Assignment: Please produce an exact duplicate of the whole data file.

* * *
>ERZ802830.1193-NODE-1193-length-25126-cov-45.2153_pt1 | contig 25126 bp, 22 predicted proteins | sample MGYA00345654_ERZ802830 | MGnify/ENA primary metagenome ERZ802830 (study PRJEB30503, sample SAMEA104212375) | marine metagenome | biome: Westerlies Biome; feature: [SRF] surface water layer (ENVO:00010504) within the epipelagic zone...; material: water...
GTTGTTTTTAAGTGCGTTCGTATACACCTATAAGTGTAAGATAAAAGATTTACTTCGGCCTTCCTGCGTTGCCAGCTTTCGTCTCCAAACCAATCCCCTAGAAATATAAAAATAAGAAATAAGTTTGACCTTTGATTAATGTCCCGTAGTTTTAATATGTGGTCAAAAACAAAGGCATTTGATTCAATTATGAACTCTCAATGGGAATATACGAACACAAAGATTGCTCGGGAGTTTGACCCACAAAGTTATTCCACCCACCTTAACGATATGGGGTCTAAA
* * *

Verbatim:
>ERZ802830.1193-NODE-1193-length-25126-cov-45.2153_pt1 | contig 25126 bp, 22 predicted proteins | sample MGYA00345654_ERZ802830 | MGnify/ENA primary metagenome ERZ802830 (study PRJEB30503, sample SAMEA104212375) | marine metagenome | biome: Westerlies Biome; feature: [SRF] surface water layer (ENVO:00010504) within the epipelagic zone...; material: water...
GTTGTTTTTAAGTGCGTTCGTATACACCTATAAGTGTAAGATAAAAGATTTACTTCGGCCTTCCTGCGTTGCCAGCTTTCGTCTCCAAACCAATCCCCTAGAAATATAAAAATAAGAAATAAGTTTGACCTTTGATTAATGTCCCGTAGTTTTAATATGTGGTCAAAAACAAAGGCATTTGATTCAATTATGAACTCTCAATGGGAATATACGAACACAAAGATTGCTCGGGAGTTTGACCCACAAAGTTATTCCACCCACCTTAACGATATGGGGTCTAAA